Meet the Team: Heidi Griffiths
1.What is something not many people know about you?
I came to NZ from Germany in 1986 and at the time I had three job offers with my employer Nixdorf (one of the largest European computer companies at that time) I had one offer in Paris, one in Barcelona and one in NZ….I had no idea where NZ was but thought I can’t go any further away from home so that would be a great adventure and I took the offer in NZ. I promised my mum I only go for a couple of years…things turned out differently.
2. Why did you get into recruitment?
When I was on maternity leave after my daughter was born my company made my role redundant…I had a mortgage and needed to go back to work earlier than expected. The recruiter I talked to at the time said ‘ I don’t have any jobs for you in IT but you can come and work for me’ so I gave that a go. Since my professional background was in IT I started their IT recruitment desk…that was nearly 30 years ago..
3. Favourite city/country you have been to?
I love everything Mediterranean but particularly Spain. I have traveled through Spain several times and love every part of it but my all-time favourite City is Seville. What an amazing history and the people in Andalusia are something else. Would go back there in a heart beat.
4. Favourite thing to do at the weekend?
My two dogs keep me busy and active so I walk a lot but gardening is my next favourite thing to do. I also love baking and would do much more if my waistline wasn’t getting already into a critical stage. I love cooking German food, luckily I have learned from my mum all the traditional German dishes such as ‘knoedel – potatoe dumplings’ ‘Rothkohl – red cabbage’ Rolladen – beef olives filled with Chorizo, ‘Reibekuchen – home made hash browns with Salmon and horseradish cream’ to name a few.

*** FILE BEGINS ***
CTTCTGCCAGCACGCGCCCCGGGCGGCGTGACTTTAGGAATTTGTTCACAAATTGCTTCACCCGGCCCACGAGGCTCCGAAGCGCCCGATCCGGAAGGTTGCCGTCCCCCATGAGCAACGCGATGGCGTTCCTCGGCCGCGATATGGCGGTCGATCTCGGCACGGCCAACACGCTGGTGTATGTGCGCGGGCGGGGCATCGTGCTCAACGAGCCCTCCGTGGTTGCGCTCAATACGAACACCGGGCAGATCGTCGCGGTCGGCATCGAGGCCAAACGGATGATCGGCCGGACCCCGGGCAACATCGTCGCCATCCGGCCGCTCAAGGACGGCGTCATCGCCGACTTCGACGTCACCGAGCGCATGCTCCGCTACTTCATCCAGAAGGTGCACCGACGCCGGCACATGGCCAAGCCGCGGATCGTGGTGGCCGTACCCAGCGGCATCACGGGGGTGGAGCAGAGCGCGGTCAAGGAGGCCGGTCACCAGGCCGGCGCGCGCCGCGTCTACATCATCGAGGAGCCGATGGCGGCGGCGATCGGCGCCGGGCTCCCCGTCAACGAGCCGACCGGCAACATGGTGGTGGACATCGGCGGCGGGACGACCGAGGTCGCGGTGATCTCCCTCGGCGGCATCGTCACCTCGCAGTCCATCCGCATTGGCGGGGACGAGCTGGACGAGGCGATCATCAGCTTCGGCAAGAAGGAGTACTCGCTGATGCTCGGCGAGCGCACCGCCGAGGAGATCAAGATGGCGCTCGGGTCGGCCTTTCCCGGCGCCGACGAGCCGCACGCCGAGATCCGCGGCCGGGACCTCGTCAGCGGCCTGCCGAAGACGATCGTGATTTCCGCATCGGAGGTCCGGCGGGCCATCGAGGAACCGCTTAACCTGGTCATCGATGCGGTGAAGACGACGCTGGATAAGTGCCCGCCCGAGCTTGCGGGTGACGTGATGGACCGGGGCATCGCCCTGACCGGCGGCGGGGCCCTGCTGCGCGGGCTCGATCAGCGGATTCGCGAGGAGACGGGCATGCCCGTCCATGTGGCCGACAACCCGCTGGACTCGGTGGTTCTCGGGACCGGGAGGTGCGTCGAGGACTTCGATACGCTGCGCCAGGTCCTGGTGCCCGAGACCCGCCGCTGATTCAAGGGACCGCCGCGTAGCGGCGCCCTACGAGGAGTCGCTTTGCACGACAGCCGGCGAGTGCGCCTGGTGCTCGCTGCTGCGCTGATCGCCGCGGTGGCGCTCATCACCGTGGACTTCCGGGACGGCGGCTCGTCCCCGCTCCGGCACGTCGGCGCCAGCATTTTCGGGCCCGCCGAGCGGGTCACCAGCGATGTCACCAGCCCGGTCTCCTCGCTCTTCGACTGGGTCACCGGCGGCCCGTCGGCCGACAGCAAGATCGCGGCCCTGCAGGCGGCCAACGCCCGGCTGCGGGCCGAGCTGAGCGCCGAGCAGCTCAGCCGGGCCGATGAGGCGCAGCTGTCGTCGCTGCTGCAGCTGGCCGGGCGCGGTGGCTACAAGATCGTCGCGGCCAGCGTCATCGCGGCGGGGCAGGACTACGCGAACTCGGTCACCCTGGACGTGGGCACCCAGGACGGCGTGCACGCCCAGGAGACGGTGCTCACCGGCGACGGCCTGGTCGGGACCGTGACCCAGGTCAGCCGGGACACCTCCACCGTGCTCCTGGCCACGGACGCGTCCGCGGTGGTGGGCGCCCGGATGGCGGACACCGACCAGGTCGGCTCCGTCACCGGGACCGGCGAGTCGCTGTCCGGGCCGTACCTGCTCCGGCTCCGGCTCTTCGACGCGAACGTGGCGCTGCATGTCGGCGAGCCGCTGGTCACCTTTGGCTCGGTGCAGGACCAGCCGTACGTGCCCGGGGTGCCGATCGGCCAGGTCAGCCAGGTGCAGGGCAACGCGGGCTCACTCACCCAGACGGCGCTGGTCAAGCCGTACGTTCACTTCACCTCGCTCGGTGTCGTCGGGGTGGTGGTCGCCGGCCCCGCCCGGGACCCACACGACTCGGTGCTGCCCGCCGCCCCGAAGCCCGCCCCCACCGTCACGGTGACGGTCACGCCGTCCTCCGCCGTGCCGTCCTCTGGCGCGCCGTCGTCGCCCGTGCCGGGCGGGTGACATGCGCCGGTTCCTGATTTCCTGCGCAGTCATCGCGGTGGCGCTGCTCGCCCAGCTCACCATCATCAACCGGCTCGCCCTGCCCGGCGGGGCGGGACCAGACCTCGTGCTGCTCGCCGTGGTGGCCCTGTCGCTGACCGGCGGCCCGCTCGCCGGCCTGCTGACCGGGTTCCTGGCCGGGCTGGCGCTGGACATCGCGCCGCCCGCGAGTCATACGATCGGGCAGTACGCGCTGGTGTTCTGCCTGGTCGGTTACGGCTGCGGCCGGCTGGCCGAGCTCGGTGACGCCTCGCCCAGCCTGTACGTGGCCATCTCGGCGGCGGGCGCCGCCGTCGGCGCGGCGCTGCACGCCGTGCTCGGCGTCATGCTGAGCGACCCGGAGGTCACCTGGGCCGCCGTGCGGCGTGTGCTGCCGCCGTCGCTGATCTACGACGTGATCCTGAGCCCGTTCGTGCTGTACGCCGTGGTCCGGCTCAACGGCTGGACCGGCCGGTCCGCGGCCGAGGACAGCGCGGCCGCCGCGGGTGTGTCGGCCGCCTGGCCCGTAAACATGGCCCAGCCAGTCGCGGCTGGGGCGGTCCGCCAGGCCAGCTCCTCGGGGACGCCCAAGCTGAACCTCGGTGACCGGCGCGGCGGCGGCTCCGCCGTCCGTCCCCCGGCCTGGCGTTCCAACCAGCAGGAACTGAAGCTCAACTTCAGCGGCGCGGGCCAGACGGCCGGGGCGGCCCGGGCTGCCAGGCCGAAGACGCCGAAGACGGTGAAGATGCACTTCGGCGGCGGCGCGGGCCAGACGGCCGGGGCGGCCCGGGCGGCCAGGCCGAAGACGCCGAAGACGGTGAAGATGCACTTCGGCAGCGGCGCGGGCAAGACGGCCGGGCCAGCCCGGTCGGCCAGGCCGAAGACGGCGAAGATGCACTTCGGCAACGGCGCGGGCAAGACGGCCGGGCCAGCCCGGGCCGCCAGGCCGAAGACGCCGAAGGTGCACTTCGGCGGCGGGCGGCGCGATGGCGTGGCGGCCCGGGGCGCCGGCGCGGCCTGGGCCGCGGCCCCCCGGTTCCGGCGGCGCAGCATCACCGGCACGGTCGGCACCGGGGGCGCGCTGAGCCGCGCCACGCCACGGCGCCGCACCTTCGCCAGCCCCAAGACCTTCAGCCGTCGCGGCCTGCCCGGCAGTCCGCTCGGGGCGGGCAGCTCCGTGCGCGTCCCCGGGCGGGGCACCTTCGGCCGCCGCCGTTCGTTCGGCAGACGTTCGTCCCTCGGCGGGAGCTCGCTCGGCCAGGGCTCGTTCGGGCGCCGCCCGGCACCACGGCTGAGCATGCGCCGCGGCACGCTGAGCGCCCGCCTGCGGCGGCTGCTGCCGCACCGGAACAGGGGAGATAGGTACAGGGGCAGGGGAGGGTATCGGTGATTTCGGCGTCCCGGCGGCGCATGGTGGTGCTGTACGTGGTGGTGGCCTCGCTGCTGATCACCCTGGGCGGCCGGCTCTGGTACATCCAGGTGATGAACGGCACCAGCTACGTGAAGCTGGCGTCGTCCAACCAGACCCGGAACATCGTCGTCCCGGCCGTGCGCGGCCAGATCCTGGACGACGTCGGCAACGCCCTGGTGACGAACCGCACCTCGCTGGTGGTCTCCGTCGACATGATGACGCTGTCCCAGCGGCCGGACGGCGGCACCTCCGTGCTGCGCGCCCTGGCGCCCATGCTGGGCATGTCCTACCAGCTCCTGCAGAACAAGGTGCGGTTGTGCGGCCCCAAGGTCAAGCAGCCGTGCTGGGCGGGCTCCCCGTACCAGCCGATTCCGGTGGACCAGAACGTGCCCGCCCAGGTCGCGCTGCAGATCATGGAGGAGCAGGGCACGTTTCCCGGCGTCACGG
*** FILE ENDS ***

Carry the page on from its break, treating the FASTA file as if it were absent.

5. What do you like best about your job?
There is nothing I don’t like about my job except chasing debtors…nobody likes doing that. I recruit in IT and Engineering and I love how technology changes so quickly that it keeps me on my toes to keep up with what is in demand. I love finding that one special candidate like a needle in a haystack and make a difference to my client’s business by adding some outstanding talents to their teams. I love how I make a difference to a candidate’s life by promoting them to our clients and shining the spotlight on them. I love networking and being close to the candidate pool by providing career advice and helping them seeing a clearer picture of their future career. I enjoy working with young people who are at the start of their career and providing clarity to which career options are possible and how to get there.
6. What is your biggest fear?
Nothing really worries me in general, I hope that my family remains happy and healthy and whatever I can do to make that happen is priority. Half of my family lives in Germany and my biggest fear would be that I am unable to travel and see them when I want to.
7. Favourite food/cuisine?
Toss-up between German and Spanish cuisine. I love anything pastry based…am a chocoholic in recovery. My mum still sends me my favourite German Chocolates to NZ when I crave the real thing.
8. Cats or Dogs?
Definitely Dogs, I have had dogs all my life so never had a chance to get to know cats but think I would like them..just my dogs don’t let me get close to them.